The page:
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Developments in the field of HIV estimates: methods, parameters and trends
  1. Karen Stanecki1,
  2. Geoff P Garnett2,
  3. Peter D Ghys1
  1. 1Joint United Nations Programme on HIV/AIDS (UNAIDS), Geneva, Switzerland
  2. 2HIV/AIDS and TB, Global Health, Bill and Melinda Gates Foundation, Seattle, Washington, USA
  1. Correspondence to Dr Karen Stanecki, Joint United Nations Programme on HIV/AIDS (UNAIDS), Geneva, 1211, Switzerland;StaneckiK{at}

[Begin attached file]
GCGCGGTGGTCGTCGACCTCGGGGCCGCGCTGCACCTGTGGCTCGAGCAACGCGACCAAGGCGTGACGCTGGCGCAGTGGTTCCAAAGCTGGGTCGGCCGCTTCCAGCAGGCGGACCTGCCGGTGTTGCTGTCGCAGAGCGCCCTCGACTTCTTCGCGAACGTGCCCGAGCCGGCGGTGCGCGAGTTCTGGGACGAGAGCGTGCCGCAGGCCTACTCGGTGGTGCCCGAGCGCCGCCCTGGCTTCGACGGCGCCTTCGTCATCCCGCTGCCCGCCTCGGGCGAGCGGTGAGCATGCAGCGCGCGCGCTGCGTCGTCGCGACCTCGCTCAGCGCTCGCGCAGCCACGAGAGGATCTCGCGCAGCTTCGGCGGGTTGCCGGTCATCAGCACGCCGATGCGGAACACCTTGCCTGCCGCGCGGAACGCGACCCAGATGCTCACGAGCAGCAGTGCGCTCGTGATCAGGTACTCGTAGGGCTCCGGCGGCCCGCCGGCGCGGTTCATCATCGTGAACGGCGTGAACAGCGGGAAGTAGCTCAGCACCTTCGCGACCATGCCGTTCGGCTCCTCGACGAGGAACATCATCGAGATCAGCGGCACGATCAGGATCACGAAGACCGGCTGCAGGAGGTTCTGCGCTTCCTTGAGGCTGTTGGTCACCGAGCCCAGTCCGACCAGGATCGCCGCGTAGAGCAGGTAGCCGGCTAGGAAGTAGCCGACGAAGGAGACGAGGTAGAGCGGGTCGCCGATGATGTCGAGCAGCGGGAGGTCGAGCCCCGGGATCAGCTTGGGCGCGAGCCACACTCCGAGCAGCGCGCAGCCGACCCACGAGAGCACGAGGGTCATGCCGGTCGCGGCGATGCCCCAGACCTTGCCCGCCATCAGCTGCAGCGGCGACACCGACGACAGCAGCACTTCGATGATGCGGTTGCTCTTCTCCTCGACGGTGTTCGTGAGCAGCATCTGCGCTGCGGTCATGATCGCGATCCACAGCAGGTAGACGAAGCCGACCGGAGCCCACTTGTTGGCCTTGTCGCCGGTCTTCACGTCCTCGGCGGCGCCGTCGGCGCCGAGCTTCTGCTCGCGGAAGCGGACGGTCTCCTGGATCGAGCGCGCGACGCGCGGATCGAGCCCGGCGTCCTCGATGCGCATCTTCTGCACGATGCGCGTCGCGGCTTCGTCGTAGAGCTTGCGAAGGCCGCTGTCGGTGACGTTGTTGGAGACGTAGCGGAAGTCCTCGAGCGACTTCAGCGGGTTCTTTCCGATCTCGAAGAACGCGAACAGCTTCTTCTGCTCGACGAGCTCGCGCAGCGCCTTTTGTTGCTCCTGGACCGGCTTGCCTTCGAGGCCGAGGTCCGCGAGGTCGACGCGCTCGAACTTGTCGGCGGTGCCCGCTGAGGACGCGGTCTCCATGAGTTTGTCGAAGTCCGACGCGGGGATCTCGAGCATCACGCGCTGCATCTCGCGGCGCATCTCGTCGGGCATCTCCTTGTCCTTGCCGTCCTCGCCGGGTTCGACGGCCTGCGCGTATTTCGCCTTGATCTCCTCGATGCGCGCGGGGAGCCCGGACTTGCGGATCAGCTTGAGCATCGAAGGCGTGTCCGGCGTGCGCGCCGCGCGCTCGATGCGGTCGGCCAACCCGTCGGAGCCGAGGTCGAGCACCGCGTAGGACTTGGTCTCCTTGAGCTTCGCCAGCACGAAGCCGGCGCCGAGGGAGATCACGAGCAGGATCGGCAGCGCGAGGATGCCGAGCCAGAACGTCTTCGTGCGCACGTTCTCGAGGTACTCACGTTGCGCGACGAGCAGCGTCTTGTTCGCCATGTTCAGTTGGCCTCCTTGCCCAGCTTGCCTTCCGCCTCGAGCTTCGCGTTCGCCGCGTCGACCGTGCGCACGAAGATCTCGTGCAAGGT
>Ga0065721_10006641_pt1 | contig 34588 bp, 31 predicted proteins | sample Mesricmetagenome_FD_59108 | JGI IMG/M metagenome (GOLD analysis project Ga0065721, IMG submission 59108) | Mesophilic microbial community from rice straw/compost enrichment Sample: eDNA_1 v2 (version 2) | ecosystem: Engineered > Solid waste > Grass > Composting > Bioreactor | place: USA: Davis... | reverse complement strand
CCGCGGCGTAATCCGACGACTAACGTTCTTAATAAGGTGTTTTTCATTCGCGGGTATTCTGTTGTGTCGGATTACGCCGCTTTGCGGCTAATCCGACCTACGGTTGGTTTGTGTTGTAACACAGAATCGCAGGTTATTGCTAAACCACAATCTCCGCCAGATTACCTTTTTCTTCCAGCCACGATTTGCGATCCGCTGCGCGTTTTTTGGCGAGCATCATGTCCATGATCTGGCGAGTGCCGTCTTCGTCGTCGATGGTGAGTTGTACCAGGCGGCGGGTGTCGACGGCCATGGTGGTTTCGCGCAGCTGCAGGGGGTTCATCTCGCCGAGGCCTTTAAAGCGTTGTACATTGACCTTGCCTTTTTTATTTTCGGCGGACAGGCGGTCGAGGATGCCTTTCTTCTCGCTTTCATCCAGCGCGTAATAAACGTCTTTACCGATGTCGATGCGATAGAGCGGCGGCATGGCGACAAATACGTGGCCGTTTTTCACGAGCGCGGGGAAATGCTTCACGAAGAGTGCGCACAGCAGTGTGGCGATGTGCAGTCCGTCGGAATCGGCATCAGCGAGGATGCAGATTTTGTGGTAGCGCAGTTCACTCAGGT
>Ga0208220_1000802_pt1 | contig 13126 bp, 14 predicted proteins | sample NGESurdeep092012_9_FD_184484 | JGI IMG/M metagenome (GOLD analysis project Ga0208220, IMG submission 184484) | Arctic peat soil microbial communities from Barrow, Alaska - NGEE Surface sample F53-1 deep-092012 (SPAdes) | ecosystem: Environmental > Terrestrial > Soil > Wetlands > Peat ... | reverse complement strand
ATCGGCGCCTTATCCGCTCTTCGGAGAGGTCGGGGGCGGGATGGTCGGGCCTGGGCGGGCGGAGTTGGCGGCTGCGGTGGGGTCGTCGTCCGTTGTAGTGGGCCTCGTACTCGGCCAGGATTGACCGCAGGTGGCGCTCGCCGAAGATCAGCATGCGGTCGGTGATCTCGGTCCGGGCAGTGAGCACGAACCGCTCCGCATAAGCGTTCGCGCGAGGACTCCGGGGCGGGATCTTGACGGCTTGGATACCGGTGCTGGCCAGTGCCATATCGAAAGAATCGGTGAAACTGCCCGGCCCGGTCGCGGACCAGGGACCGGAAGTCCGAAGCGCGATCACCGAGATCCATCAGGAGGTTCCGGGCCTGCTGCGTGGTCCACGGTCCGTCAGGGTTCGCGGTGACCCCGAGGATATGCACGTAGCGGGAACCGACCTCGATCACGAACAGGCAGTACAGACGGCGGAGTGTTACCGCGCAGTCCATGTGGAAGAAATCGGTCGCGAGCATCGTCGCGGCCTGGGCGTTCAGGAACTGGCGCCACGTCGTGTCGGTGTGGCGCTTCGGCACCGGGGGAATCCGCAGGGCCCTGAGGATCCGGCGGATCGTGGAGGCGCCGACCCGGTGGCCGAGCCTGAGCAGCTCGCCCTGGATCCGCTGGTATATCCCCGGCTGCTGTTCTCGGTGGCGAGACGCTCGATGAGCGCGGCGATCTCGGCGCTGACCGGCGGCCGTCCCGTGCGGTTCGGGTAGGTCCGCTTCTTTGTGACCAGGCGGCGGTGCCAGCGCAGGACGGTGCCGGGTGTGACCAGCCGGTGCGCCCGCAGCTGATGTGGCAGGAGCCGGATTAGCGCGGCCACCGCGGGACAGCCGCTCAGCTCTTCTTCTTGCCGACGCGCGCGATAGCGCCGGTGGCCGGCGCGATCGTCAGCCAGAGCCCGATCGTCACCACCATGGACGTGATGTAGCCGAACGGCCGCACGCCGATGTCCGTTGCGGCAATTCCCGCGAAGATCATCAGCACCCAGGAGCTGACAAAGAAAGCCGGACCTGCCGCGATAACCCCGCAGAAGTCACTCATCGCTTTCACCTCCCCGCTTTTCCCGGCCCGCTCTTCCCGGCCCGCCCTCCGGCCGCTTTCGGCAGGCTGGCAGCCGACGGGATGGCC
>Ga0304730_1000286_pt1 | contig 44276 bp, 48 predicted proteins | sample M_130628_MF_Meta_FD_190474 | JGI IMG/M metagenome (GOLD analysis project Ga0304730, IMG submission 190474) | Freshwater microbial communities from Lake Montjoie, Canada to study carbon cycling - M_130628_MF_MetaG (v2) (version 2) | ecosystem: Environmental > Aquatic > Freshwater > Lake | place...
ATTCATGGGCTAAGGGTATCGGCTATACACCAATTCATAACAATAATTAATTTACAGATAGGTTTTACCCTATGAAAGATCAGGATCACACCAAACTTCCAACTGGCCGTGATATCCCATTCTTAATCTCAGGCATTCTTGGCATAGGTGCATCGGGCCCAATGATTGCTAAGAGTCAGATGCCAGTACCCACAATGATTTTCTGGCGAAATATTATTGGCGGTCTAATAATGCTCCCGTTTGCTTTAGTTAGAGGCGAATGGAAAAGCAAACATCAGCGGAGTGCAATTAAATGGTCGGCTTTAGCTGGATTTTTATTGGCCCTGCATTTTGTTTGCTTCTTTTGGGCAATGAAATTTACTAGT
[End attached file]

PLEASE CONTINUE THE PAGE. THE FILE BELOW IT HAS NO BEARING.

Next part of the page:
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In the welter of official statistics, many can naïvely assume that numbers are based on actual counts. However, because of the effort required to collect and collate often rare or hidden events in difficult circumstances this is often not the case and estimates are required. In the case of HIV, infections are often asymptomatic, symptoms often untreated and people living with HIV often undiagnosed and unreported. Thus, estimates of the numbers of infections and cases of disease have to be built from partial data the representativeness of which has to be considered. Over the course of the HIV pandemic a continuous process of updating and improving the quality of data, our understanding of that data and the tools used to analyse the data has been undertaken, led by the Joint United Nations Programme on HIV/AIDS (UNAIDS) and with input from many scientists and technical experts. This effort should increase our confidence in the estimates of numbers of HIV infections and AIDS deaths, which are generated in partnership with national epidemiologists. Along the way the methods developed have been published in the peer review literature to allow critical scrutiny and to share our improving understanding of HIV epidemiology. We believe that the continued reassessment of methods and the transparency of their use have been important in establishing the validity of HIV estimates and facilitating their use in advocacy.